by Susan Royal
The South by Southwest conference (SXSW) began thirteen years ago as a music festival - a natural outgrowth of the thriving music community in Austin, Texas. Eight years later it expanded to include film and interactive media, making it a comprehensive industry event of festivals, panel discussions, mentoring sessions and a trade show.
This year's edition opened with the U.S. premiere of director Morgan J. Freeman's Desert Blue, starring Christina Ricci, Casey Affleck, Sara Gilbert, Kate Hudson and the two stars of Freeman's 1997 Sundance Audience Award-winning Hurricane Streets: Brendon Sexton III and Isidra Vega. The ensemble culture clash comedy concerns a young Hollywood soap star quarantined in the remote desert town of Baxter (population: 89) - home of a giant pink ice cream cone roadside attraction.
Freeman said his inspiration for the film came when he was a student directing a documentary in small desert towns in California and Nevada. He was intrigued by some of the real life inhabitants. "One guy wanted to take me back to his place and show me where he gave Spielberg the idea for ET. I thought it would be fun to let a movie unfold in one of these small towns full of strange characters." (The Samuel Goldwyn film will be released June 18.)
$pent is the fourth film Glickman has premiered at SXSW, the earlier films being Full Tilt Boogie, Real Stories of the Donut Men and God Said "HA!" Glickman explains why she keeps coming back: "It's like the relationship you have with the hospital where they delivered your first baby. It's that kind of trust."
Another panelist, Meredith Scott Lynn, who produced and co-directed another film at SXSW - Standing on Fishes - had this observation:
"South by Southwest has more upbeat films than any other festival I've been to. I hear lots of laughter in the theaters and I love that. I'm so bored with the angsty, troubled artist."
Scott Lynn and Glickman, friends who once worked together on I Love You, Don't Touch Me, created the highest profiles for their respective films at SXSW this year. The green $pent jackets and caps could be spotted everywhere, though Glickman cheerfully conceded that Scott Lynn's fisherman hats (for Standing on Fishes) topped her baseball caps.
"Nobody told Picasso, 'Hey, you may want to straighten out those eyes.' Nobody took his painting around to different cities and asked people who work at Walmart how to change it. And I'm not knocking people who work at Walmart: They're my people."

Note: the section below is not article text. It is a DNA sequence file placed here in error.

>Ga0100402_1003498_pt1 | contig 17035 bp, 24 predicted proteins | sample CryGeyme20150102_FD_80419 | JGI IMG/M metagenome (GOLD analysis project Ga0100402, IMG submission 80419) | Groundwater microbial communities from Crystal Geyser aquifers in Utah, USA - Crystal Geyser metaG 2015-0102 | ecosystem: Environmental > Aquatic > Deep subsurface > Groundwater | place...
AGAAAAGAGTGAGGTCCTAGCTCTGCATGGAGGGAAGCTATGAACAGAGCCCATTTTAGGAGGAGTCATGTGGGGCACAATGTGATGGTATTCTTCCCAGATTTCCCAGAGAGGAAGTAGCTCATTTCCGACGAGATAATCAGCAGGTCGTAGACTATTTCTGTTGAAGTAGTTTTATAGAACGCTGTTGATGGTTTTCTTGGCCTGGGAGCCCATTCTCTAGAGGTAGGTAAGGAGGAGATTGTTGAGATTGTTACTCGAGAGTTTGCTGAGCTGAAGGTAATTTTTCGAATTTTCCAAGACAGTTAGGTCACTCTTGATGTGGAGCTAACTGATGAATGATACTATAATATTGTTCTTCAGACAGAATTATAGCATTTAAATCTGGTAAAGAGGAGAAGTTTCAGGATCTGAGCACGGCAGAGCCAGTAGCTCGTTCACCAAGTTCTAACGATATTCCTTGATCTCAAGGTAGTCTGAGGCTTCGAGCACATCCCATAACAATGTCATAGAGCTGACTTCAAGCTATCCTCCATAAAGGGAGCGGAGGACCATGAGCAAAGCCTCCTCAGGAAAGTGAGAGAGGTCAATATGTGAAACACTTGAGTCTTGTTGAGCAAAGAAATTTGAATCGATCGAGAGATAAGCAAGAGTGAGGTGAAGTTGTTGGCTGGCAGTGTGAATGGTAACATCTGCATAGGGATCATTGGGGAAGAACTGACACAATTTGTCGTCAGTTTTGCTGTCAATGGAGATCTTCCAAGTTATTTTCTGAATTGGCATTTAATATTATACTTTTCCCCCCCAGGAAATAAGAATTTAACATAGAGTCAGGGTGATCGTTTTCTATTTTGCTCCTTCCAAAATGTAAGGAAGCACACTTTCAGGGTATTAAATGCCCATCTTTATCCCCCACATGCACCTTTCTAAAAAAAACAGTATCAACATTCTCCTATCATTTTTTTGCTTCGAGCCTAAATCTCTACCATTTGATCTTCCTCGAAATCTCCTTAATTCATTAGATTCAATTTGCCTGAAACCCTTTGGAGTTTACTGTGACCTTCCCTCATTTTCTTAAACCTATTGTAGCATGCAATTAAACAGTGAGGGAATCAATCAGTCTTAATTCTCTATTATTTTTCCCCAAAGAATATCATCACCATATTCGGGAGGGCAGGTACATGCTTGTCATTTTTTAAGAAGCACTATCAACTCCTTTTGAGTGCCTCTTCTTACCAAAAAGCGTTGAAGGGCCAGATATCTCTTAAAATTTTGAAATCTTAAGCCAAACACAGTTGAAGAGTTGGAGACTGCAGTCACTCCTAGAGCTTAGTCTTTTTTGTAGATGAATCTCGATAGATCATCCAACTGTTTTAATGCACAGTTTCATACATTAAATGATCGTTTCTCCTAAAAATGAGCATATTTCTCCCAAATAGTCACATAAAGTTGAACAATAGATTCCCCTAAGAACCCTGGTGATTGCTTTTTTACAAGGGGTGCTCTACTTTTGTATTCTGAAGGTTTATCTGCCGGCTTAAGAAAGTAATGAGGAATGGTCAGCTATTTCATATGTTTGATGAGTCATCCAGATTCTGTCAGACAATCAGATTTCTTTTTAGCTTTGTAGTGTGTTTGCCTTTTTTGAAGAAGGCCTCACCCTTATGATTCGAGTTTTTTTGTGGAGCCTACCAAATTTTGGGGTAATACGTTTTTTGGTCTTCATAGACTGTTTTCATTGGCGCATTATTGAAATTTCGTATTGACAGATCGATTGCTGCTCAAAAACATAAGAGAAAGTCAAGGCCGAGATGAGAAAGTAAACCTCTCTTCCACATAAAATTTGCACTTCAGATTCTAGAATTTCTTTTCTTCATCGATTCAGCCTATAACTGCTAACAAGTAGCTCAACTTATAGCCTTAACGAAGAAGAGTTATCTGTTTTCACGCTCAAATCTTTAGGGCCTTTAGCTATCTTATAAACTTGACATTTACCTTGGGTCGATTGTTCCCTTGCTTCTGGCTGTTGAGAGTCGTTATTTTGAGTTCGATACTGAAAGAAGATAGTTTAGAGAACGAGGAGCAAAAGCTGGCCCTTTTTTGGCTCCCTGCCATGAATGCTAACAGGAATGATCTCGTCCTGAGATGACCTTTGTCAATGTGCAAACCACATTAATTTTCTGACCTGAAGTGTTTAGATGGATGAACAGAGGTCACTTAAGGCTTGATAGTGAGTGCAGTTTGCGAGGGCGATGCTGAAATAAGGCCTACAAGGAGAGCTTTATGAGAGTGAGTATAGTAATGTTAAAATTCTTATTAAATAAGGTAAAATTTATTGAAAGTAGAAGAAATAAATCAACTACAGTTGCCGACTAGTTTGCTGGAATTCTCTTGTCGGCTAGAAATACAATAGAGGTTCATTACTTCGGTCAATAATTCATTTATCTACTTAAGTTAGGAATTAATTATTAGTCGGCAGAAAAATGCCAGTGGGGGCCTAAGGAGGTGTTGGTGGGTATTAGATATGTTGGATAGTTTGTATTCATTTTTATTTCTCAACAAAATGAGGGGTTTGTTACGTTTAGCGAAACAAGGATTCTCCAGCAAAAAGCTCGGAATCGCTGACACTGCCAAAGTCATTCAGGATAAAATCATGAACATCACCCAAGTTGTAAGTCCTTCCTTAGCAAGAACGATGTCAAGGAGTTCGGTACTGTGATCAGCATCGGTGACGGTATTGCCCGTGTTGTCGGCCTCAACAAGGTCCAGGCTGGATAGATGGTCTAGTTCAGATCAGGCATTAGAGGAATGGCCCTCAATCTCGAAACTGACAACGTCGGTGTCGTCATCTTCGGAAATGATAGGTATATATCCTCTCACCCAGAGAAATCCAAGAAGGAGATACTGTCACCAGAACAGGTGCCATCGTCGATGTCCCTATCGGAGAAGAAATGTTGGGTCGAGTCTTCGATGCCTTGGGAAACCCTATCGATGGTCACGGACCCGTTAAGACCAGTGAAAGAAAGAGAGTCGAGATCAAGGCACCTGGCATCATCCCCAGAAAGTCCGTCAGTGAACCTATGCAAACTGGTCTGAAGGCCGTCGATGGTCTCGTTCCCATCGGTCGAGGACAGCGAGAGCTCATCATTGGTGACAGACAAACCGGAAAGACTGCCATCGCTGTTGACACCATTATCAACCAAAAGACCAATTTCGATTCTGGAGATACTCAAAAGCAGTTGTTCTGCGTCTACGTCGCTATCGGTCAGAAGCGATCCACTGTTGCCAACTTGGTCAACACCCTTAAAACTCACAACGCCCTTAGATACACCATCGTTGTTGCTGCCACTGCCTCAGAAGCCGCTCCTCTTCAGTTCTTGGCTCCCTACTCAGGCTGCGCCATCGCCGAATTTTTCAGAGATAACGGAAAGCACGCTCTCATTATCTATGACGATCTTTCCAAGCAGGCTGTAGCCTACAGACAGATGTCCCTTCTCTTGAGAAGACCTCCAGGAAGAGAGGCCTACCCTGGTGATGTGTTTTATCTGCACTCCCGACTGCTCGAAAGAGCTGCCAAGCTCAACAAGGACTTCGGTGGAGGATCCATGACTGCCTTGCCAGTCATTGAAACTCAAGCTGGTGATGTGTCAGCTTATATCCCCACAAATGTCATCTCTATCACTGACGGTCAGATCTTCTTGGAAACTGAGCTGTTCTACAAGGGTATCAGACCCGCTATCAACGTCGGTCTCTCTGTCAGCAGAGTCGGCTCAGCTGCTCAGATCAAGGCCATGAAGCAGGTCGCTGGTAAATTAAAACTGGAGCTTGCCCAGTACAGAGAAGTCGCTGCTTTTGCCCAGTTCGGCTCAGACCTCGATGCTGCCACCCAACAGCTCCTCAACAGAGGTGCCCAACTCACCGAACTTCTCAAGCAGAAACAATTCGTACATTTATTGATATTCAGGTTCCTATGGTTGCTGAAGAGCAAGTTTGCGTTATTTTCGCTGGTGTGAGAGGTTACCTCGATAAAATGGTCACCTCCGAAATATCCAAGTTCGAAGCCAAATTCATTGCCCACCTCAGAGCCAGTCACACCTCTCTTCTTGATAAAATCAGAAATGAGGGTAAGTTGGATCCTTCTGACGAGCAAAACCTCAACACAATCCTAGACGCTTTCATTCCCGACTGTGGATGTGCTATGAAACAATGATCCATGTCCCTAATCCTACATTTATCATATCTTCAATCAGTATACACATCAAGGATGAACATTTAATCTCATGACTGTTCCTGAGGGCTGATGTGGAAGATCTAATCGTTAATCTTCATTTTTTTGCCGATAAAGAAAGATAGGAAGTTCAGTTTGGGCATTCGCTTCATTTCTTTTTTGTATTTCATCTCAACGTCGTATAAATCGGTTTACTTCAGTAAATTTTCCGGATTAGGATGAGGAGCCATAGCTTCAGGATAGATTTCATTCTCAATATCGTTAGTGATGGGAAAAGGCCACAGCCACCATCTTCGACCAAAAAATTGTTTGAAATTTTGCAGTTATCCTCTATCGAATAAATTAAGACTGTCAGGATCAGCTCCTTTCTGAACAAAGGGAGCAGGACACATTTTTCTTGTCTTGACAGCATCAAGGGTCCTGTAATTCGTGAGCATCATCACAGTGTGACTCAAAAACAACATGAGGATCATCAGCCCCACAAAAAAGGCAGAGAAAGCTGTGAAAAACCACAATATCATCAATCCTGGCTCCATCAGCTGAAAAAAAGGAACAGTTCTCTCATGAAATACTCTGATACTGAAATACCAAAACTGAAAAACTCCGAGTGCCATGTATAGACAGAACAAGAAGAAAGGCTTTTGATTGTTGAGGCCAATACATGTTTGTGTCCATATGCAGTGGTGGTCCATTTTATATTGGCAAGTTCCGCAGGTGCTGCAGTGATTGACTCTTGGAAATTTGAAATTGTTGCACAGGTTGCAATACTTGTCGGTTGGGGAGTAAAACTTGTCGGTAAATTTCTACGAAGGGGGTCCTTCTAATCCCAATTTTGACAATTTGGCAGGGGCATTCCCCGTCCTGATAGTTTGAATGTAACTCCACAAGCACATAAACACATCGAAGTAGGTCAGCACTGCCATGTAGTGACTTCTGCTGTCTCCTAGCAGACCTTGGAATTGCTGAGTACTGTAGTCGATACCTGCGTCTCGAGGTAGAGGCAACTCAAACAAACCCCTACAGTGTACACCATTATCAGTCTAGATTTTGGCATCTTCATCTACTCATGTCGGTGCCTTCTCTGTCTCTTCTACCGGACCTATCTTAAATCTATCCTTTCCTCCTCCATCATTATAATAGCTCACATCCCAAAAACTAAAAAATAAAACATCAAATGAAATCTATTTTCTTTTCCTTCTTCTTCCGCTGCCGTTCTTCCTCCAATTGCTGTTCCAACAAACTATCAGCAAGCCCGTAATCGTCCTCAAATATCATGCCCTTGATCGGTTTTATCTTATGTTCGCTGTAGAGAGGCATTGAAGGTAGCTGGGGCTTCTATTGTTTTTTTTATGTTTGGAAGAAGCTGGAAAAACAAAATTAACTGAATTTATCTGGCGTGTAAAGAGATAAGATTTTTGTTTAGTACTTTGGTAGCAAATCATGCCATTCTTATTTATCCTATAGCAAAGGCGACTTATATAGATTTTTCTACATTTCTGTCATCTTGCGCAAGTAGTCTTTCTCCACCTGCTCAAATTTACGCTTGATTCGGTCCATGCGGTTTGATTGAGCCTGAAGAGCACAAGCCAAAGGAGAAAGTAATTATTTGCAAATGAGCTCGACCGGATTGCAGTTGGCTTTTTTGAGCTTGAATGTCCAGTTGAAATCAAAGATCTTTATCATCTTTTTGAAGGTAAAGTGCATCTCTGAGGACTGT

Thornton, who has worked on low budget independent films as well as mega-budget studio pictures noted a way to know which kind of film you're doing. "On an independent film someone might say to you, 'I saw the dailies from yesterday and man, you really nailed it.' But on a studio picture they say, 'I saw the dailies from yesterday and man, that NASA sign behind your head really looked great.'"
Billed as "A Conversation With..." the panel had no particular topic and the discussion drifted to the actor's relationship to the director. Masterson said she didn't need a director to have all the answers, but to just create a safe environment where an actor isn't afraid to try something and fail. She said, "A lot of directors don't know what we [the actors] are doing and they're afraid of us." Richard Masur, president of SAG, commented on the type of director who doesn't give the actor room to create: "I guess it's easier to drive a car than to ride a horse."
When asked if he thought a director should take an acting lesson to learn more about the actor's process, Thornton replied,
"I'd recommend directors get a regular job first. Most come straight out of film school. I meet very few directors who have poured concrete. Where are they going to learn about human behavior? From watching TV and movies? Get a job - or at least take a trip."
He and Del Toro jovially debated the merits of film versus digital formats. Rodriguez asserted:
"The film format has become archaic: all those giant rolls and the color correction. And as soon as you watch a print it gets scratched. It's like the Dark Ages."
And Del Toro defended it. "Maybe it's because I come from an animistic culture and I'm superstitious, but I just like the feel of it. I like the grain. With digital everything is too sharp." Rodriguez responded, "That is total bullshit. I've been to your house and all you've got are laser disks and DVDs," to which Del Toro cracked up laughing.
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